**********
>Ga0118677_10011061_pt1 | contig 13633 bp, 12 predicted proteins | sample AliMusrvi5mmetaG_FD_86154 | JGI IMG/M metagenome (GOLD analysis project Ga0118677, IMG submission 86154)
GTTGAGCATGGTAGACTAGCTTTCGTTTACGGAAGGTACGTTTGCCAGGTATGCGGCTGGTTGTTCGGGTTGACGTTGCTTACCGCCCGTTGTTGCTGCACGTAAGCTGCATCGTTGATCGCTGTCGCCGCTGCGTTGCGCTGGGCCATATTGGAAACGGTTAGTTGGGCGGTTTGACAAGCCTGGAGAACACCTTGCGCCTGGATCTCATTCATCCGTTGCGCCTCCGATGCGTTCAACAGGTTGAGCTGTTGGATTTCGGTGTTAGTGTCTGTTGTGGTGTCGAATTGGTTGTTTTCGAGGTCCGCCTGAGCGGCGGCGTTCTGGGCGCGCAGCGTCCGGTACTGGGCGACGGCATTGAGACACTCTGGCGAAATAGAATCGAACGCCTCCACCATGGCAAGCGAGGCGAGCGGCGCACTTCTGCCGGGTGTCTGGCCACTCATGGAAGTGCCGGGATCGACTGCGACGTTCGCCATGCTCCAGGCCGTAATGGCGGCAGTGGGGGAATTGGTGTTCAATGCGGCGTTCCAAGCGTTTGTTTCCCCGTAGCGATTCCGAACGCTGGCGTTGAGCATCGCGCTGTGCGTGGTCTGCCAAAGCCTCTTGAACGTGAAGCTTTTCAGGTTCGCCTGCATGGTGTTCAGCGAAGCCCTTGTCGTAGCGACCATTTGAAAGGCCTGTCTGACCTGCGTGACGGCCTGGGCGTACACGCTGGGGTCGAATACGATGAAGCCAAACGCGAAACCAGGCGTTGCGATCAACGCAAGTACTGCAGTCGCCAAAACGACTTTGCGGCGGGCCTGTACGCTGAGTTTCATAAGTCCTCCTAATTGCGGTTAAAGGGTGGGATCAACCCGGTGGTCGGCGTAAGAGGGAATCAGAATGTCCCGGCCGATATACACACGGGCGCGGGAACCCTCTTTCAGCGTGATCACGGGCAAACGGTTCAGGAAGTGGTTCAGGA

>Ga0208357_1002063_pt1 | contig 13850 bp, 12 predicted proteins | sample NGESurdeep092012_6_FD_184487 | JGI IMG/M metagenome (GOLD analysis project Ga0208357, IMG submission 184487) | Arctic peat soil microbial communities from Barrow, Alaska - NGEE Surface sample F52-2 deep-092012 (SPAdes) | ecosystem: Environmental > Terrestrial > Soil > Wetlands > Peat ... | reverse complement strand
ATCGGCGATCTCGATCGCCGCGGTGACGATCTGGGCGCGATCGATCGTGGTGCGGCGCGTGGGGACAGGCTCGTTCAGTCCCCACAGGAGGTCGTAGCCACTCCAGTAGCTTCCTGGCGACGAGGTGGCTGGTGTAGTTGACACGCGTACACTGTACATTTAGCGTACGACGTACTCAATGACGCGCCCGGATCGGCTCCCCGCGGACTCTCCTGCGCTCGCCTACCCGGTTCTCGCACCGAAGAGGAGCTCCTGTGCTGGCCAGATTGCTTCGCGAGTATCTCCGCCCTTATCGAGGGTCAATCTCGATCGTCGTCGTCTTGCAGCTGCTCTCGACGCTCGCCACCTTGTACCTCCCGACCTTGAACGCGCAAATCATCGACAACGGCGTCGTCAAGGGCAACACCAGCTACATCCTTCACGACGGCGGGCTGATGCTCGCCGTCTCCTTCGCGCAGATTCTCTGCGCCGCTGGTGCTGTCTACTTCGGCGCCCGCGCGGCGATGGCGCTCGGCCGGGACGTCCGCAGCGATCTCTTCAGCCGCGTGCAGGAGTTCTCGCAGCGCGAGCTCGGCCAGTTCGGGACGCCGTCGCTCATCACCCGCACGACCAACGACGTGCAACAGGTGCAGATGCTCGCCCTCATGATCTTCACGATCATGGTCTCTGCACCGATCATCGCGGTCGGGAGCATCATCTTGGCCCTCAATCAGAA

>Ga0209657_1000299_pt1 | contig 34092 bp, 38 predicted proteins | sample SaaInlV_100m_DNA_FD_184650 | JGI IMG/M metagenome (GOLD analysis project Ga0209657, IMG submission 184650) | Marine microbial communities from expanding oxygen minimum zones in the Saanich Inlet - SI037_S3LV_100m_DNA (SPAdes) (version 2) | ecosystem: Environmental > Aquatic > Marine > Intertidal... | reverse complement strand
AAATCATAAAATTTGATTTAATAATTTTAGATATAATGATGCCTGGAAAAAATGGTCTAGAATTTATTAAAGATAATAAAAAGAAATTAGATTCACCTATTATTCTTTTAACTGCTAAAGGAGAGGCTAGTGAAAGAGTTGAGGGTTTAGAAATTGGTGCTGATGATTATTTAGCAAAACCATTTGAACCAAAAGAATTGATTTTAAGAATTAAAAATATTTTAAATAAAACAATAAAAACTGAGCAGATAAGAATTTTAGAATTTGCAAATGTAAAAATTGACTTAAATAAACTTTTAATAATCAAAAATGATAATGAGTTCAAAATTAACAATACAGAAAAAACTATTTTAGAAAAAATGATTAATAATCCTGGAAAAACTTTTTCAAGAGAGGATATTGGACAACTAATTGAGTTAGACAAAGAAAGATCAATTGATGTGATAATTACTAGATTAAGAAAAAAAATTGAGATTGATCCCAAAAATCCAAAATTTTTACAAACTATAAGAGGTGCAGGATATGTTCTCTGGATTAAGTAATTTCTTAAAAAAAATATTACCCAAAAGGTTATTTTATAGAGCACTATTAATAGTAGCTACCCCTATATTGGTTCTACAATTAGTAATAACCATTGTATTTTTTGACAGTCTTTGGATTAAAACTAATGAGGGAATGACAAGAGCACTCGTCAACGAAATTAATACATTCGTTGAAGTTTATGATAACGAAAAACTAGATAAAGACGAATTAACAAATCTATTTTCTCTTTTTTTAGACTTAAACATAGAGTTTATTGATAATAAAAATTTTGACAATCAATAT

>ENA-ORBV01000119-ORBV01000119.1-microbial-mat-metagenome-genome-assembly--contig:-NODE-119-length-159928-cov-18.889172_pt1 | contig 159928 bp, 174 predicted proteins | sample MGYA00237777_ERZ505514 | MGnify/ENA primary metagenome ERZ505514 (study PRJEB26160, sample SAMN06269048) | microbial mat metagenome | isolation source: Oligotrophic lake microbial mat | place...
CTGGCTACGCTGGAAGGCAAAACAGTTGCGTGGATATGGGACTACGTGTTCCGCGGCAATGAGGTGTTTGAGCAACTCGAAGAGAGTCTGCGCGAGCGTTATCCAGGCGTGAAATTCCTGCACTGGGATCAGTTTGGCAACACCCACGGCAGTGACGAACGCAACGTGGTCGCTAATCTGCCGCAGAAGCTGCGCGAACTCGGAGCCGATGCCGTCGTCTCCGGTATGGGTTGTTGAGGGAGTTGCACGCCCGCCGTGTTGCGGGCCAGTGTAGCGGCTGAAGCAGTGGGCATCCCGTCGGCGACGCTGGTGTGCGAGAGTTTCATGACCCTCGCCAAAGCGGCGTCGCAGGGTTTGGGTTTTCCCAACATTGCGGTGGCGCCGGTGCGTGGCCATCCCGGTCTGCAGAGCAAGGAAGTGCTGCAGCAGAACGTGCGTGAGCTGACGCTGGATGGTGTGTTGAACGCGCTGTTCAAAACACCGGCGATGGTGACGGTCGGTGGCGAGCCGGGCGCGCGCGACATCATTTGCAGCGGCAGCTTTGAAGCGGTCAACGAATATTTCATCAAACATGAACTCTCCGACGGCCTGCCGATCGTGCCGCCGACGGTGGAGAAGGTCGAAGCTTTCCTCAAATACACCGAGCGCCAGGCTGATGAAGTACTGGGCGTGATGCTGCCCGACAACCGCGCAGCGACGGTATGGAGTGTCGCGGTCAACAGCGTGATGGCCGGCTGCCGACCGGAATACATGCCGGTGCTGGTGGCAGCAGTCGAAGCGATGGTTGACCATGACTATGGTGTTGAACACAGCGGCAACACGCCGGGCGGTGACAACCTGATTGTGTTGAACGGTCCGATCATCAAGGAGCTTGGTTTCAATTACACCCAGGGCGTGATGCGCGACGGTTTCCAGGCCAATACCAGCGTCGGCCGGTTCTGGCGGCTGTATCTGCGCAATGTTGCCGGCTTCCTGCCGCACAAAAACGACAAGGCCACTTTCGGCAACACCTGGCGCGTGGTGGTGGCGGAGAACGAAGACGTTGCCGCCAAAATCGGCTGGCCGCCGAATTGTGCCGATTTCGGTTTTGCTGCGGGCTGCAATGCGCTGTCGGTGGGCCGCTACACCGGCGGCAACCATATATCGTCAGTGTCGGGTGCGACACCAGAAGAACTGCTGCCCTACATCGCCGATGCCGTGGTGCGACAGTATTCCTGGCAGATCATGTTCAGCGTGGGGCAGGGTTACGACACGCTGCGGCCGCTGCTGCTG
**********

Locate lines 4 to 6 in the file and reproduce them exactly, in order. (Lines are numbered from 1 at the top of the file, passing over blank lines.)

ATCGGCGATCTCGATCGCCGCGGTGACGATCTGGGCGCGATCGATCGTGGTGCGGCGCGTGGGGACAGGCTCGTTCAGTCCCCACAGGAGGTCGTAGCCACTCCAGTAGCTTCCTGGCGACGAGGTGGCTGGTGTAGTTGACACGCGTACACTGTACATTTAGCGTACGACGTACTCAATGACGCGCCCGGATCGGCTCCCCGCGGACTCTCCTGCGCTCGCCTACCCGGTTCTCGCACCGAAGAGGAGCTCCTGTGCTGGCCAGATTGCTTCGCGAGTATCTCCGCCCTTATCGAGGGTCAATCTCGATCGTCGTCGTCTTGCAGCTGCTCTCGACGCTCGCCACCTTGTACCTCCCGACCTTGAACGCGCAAATCATCGACAACGGCGTCGTCAAGGGCAACACCAGCTACATCCTTCACGACGGCGGGCTGATGCTCGCCGTCTCCTTCGCGCAGATTCTCTGCGCCGCTGGTGCTGTCTACTTCGGCGCCCGCGCGGCGATGGCGCTCGGCCGGGACGTCCGCAGCGATCTCTTCAGCCGCGTGCAGGAGTTCTCGCAGCGCGAGCTCGGCCAGTTCGGGACGCCGTCGCTCATCACCCGCACGACCAACGACGTGCAACAGGTGCAGATGCTCGCCCTCATGATCTTCACGATCATGGTCTCTGCACCGATCATCGCGGTCGGGAGCATCATCTTGGCCCTCAATCAGAA

>Ga0209657_1000299_pt1 | contig 34092 bp, 38 predicted proteins | sample SaaInlV_100m_DNA_FD_184650 | JGI IMG/M metagenome (GOLD analysis project Ga0209657, IMG submission 184650) | Marine microbial communities from expanding oxygen minimum zones in the Saanich Inlet - SI037_S3LV_100m_DNA (SPAdes) (version 2) | ecosystem: Environmental > Aquatic > Marine > Intertidal... | reverse complement strand
AAATCATAAAATTTGATTTAATAATTTTAGATATAATGATGCCTGGAAAAAATGGTCTAGAATTTATTAAAGATAATAAAAAGAAATTAGATTCACCTATTATTCTTTTAACTGCTAAAGGAGAGGCTAGTGAAAGAGTTGAGGGTTTAGAAATTGGTGCTGATGATTATTTAGCAAAACCATTTGAACCAAAAGAATTGATTTTAAGAATTAAAAATATTTTAAATAAAACAATAAAAACTGAGCAGATAAGAATTTTAGAATTTGCAAATGTAAAAATTGACTTAAATAAACTTTTAATAATCAAAAATGATAATGAGTTCAAAATTAACAATACAGAAAAAACTATTTTAGAAAAAATGATTAATAATCCTGGAAAAACTTTTTCAAGAGAGGATATTGGACAACTAATTGAGTTAGACAAAGAAAGATCAATTGATGTGATAATTACTAGATTAAGAAAAAAAATTGAGATTGATCCCAAAAATCCAAAATTTTTACAAACTATAAGAGGTGCAGGATATGTTCTCTGGATTAAGTAATTTCTTAAAAAAAATATTACCCAAAAGGTTATTTTATAGAGCACTATTAATAGTAGCTACCCCTATATTGGTTCTACAATTAGTAATAACCATTGTATTTTTTGACAGTCTTTGGATTAAAACTAATGAGGGAATGACAAGAGCACTCGTCAACGAAATTAATACATTCGTTGAAGTTTATGATAACGAAAAACTAGATAAAGACGAATTAACAAATCTATTTTCTCTTTTTTTAGACTTAAACATAGAGTTTATTGATAATAAAAATTTTGACAATCAATAT